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Padmanabha Swamy temple verdict

Date: 14 July 2020 Tags: Judiciary & Judgments

Issue

The Supreme Court upheld the right of the Travancore royal family to manage the property of deity at Sree Padmanabha Swamy Temple in Thiruvananthapuram.

 

Background

The ruling ends the legal battle the temple and members of the royal family have fought with the government for decades over control of one of the richest temples in the world.

 

Details

  • Since 2011, the process of opening the vaults has led to the discovery of treasures within the Padmanabhaswamy temple, prompting a debate on who owns temple property and how it should be regulated.

  • The court said that, as per customary law, the she bait rights (right to manage the financial affairs of the deity) survive with the members of the family even after the death of the last ruler.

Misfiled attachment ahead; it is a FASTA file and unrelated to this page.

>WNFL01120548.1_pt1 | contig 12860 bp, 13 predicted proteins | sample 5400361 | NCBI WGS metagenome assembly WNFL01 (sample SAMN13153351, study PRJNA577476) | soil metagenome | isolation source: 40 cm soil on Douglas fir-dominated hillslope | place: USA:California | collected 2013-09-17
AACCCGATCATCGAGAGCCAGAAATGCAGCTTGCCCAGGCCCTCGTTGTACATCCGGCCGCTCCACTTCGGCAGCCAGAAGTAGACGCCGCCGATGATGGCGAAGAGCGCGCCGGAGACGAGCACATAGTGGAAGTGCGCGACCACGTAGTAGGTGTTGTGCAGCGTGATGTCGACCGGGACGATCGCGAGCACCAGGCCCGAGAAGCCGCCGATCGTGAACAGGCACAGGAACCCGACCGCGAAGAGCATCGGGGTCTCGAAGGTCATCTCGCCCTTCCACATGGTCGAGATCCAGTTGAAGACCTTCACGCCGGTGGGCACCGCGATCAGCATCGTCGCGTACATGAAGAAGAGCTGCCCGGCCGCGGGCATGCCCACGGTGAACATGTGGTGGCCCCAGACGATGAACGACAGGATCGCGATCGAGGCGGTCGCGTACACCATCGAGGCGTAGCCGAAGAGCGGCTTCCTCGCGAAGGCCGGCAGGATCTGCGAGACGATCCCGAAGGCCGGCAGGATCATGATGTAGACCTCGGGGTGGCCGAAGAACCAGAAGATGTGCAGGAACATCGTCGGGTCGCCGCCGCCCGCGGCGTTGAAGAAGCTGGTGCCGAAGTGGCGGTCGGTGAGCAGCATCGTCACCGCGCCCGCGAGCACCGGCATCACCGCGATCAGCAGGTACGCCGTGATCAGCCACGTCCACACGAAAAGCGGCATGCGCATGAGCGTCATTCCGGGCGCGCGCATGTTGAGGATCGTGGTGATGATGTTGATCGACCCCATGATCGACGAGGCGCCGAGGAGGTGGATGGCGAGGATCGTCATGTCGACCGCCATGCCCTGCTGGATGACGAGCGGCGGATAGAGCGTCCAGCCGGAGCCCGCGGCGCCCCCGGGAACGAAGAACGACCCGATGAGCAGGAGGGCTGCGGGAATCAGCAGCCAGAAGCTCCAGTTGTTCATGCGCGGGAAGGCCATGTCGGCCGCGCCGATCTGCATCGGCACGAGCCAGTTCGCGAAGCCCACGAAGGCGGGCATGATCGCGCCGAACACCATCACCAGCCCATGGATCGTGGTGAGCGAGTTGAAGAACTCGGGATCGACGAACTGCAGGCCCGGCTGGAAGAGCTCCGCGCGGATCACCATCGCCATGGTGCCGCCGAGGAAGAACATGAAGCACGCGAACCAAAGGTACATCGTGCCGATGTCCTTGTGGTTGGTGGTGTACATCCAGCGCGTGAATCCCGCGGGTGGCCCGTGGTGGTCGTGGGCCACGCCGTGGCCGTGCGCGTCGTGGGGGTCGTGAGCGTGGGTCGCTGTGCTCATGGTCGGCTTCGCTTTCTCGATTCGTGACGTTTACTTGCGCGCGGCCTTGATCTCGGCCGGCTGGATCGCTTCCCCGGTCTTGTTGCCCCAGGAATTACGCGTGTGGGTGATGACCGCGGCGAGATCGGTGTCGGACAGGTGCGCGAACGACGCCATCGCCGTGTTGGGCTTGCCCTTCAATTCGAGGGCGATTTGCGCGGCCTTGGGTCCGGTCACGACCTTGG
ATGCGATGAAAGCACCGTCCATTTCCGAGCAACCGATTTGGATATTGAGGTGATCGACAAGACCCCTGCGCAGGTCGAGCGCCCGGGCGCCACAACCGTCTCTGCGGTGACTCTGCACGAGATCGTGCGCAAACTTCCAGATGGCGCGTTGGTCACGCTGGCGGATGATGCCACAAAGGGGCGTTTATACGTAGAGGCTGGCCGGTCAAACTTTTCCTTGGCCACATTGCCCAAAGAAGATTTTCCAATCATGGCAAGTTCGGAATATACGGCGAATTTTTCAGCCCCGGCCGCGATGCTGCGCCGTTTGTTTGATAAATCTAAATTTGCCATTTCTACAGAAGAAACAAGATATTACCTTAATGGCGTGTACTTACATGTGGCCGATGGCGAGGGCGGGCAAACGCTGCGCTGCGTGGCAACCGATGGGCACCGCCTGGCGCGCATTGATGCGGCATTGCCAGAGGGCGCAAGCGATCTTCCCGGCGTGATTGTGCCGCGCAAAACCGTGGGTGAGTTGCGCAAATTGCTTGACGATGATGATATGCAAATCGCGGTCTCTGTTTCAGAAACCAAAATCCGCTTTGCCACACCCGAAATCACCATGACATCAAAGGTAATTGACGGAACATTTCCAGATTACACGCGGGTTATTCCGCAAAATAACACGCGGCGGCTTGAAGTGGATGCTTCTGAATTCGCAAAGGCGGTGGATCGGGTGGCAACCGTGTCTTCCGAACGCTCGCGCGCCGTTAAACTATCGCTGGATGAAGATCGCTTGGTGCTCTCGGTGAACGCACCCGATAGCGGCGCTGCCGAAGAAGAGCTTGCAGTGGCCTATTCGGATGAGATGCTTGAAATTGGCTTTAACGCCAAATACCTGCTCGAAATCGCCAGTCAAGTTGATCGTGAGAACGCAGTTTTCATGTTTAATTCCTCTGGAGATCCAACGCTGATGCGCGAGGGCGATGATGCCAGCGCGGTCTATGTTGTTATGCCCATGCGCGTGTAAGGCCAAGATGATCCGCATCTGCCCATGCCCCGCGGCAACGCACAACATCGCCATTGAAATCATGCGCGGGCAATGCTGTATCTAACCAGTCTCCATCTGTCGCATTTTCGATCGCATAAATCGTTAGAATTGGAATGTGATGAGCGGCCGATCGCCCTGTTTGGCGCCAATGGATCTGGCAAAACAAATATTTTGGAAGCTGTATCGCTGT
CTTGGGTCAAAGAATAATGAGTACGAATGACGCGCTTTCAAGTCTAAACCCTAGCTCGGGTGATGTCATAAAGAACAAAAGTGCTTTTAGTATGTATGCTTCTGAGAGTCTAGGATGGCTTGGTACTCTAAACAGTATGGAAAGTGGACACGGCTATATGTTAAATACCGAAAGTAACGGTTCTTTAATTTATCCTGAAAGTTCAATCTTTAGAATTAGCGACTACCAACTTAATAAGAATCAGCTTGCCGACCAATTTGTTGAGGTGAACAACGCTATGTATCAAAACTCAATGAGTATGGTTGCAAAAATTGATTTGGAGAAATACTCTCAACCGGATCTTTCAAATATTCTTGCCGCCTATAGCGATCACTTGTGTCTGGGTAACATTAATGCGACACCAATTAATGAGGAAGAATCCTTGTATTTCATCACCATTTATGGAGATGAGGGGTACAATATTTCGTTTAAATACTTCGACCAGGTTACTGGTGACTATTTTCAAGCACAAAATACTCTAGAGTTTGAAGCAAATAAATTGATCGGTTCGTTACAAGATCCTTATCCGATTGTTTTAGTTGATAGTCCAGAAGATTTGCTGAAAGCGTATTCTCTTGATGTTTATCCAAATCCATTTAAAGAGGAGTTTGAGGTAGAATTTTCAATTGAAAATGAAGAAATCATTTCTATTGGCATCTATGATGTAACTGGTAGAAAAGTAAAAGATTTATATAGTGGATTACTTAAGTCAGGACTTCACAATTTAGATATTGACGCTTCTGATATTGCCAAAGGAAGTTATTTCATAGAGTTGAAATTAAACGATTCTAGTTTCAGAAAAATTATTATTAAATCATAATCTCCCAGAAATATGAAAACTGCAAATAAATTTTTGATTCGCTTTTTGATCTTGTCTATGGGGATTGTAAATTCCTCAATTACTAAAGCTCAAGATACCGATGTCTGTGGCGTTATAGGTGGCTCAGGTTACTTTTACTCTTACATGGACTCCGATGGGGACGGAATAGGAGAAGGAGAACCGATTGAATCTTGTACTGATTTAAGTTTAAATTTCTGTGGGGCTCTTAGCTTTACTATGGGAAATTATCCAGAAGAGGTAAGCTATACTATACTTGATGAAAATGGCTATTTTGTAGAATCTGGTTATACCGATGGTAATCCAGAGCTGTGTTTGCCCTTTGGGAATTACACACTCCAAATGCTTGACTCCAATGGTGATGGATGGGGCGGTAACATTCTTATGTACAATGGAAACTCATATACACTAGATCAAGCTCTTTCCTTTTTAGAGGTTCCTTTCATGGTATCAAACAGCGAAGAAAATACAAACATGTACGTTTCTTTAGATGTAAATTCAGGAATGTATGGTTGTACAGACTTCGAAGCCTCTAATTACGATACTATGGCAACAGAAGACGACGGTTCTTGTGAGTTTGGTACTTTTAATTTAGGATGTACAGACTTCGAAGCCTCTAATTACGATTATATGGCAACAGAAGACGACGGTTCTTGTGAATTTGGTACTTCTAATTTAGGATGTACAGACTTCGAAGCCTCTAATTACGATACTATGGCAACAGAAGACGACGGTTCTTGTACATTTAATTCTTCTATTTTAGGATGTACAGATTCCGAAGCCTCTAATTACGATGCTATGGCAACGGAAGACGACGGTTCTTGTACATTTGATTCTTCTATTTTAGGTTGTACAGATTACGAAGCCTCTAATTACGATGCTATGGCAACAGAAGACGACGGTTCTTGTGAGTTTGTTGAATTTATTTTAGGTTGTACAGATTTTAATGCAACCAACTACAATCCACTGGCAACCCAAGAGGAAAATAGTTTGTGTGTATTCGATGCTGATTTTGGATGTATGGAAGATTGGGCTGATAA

• The central legal question was whether Utradam Thirunal Marthanda Varma, the younger brother of Chithira Thirunal Balarama Varma, the last Ruler of Travancore, could claim to be the “Ruler of Travancore” after the death of the ruler in 1991.

  • The court examined this claim within the limited meaning of that term according to the Travancore-Cochin Hindu Religious Institutions Act, 1950 to claim ownership, control, and management of the ancient Sree Padmanabha Swamy Temple.

  • All the temples which were under the control and management of the erstwhile Princely States of Travancore and Cochin were under the control of the Travancore and Cochin Devaswom Boards before 1947.

  • However, as per the Instrument of Accession signed between the princely states and the Government of India, since 1949, the administration of the Padmanabhaswamy Temple was “vested in trust” in the Ruler of Travancore. 

  • In 1991, when the last ruler’s brother took over the temple management, it created a furore among devotees who moved the courts leading to a long-drawn legal battle.

  • Despite being a secular country that separates religion from the affairs of the state, Hindu temples, its assets are governed through statutory laws and boards heavily controlled by state governments.

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